As much as I hate to admit it, I am old enough to remember the implementation of ERISA. In fact, I was working in employee benefits for thirteen years before ERISA was enacted.
Back in the prehistoric times, we did not have access to online updates or even reports and files and I remember spending endless hours wading through pages of the Federal Register, attending scores of meetings on various aspects of ERISA and then years of doing the same as regulations were issued, and reissued. I worked for months creating SPDs, amending plans and communicating to employees as the world of employee benefits was turned upside down. I remember most listening to government wiz kids explaining their rationale for one decision or another and thinking, “Do they have a clue?” One meeting I remember in particular, I even remember it was held at the Washington Hilton. I do not recall the exact context of the discussion but I do recall an IRS staffer in his twenties standing and declaring, “We don’t consider paying for college a financial hardship.” I stood up (I just could not resist) and said, “Have you asked your parents about that?” That was the last time I was called on during the Q&A. There were a number of meetings during those years where I was only allowed to ask one question.
So, why should you care about ERISA? Because the ERISA of health benefits is on the way. Forget what “reform” may do to control the cost of health care, you better be thinking what it will do to your administrative costs. The good news is that under any scenario you will have time to prepare (and convince your management you are going to need lots of help (and money for outside counsel and consultants).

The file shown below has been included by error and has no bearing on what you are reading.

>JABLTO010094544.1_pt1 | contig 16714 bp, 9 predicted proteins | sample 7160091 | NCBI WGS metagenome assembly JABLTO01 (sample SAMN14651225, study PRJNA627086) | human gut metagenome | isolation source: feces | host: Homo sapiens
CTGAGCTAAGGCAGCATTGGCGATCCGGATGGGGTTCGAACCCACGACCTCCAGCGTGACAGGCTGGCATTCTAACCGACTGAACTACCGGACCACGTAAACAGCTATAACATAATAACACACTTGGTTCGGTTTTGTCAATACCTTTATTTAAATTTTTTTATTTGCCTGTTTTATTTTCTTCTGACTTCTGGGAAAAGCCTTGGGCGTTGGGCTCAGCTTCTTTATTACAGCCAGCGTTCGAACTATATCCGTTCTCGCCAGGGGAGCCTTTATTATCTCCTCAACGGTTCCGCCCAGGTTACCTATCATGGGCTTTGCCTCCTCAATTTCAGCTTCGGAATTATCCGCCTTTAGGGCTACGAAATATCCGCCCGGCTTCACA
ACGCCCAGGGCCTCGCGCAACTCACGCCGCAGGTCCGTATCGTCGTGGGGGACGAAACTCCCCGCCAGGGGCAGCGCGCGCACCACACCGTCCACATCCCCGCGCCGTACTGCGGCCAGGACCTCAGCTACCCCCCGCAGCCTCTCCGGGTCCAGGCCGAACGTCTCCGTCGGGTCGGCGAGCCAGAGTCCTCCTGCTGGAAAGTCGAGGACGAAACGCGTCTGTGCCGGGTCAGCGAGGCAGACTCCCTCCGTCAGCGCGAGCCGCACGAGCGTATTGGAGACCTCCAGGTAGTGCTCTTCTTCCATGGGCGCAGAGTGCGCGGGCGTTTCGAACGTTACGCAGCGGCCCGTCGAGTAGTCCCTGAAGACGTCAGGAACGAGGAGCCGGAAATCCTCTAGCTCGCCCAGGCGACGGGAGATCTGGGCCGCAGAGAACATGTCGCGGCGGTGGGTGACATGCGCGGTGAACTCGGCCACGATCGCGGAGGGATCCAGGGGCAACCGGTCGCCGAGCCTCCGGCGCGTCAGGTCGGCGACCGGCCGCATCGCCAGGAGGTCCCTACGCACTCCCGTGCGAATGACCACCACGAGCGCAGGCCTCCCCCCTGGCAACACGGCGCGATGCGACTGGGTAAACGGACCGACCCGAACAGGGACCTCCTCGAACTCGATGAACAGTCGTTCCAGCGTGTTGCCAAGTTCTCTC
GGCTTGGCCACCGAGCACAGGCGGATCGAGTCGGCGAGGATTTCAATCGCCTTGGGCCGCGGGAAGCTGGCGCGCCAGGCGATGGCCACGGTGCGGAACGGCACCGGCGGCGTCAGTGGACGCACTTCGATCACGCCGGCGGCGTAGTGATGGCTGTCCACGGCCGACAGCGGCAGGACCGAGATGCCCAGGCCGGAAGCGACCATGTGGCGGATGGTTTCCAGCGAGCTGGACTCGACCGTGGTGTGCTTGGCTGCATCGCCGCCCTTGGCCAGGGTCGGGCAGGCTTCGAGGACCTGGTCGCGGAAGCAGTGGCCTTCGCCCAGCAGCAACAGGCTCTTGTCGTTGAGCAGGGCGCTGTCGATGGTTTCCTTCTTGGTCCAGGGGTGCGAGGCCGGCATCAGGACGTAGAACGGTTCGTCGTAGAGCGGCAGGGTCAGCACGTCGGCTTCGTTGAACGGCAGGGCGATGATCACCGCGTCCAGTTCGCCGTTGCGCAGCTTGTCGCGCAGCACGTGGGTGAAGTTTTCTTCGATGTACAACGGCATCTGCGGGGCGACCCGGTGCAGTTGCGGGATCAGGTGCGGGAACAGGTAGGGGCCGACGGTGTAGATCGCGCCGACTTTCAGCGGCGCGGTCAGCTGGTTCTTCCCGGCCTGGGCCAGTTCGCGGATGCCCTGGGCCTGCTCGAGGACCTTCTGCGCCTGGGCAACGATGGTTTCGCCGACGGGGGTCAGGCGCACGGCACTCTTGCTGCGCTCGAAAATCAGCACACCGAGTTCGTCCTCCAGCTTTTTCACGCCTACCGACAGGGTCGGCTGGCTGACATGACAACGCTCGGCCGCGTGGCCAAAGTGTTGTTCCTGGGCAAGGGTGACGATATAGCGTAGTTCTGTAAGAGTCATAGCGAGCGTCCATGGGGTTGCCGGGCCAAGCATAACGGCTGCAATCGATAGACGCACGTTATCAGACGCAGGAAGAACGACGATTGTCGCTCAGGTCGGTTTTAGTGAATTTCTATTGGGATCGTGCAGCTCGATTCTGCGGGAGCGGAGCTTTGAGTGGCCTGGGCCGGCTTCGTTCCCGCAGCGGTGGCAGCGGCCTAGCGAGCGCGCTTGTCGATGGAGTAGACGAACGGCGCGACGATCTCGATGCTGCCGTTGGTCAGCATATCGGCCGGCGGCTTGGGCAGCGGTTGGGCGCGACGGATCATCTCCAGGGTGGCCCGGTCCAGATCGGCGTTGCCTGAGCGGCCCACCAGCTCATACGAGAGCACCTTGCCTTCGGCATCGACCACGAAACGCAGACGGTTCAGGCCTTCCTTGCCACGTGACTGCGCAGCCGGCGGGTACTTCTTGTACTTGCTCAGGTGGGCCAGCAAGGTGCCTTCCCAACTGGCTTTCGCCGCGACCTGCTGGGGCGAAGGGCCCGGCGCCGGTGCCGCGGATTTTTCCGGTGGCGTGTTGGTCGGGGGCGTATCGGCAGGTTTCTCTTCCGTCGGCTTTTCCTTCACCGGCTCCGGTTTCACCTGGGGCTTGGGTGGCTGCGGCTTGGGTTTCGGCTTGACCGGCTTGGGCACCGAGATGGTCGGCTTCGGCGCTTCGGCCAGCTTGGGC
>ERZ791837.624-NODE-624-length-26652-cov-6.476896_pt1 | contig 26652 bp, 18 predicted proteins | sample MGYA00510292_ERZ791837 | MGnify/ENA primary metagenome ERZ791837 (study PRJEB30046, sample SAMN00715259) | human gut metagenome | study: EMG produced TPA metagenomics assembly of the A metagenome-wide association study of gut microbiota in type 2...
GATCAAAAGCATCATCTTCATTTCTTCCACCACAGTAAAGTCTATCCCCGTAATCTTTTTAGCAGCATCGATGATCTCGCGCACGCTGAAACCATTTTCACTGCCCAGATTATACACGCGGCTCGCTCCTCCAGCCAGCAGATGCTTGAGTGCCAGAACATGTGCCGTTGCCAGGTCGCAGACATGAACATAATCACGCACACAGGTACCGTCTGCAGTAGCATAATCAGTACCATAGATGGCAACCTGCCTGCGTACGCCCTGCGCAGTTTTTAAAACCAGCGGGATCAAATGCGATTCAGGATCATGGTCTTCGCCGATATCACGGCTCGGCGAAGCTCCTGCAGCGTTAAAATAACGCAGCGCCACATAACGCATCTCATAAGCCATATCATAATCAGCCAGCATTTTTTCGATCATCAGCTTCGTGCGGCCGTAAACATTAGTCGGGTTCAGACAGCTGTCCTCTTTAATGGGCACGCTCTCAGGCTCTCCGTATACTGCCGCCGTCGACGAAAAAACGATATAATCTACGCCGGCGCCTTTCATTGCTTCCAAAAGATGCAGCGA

I can just see it all now, “We do not consider access to a specialist as medically necessary.” Or, “the minimum requirement for inpatient maternity care will be triplets.” How about, “We know employers offer overly generous health plans simply because their employees are not taxed on the value so the new regulations will eliminate coverage for ED medication,” again a twenty-something knows it all.
If you look through the various drafts of proposed legislation, you will find the making of new government filings, testing for plan qualification, transferring employer contributions to state connectors, new options for employees to select, extended COBRA administration for years, administration of new taxes on either the employee, employer or both, perhaps retiree mandates and much more.
The point is now is the time to start looking beyond the effective date of the new law whenever that comes. Those of us who remember ERISA know that you are looking at years of dealing with regulations, sore butts from attending meetings and conferences and scores of rubber chicken dinners to go with it.
Have fun and make sure you put some meeting travel in your budgets for the next several years. In addition, you may want to mention to your members in Congress that these costs are not calculated by the CBO.
Does all this meet the requirement for economic stimulus? I bet your boss doesn’t think you are too big to fail.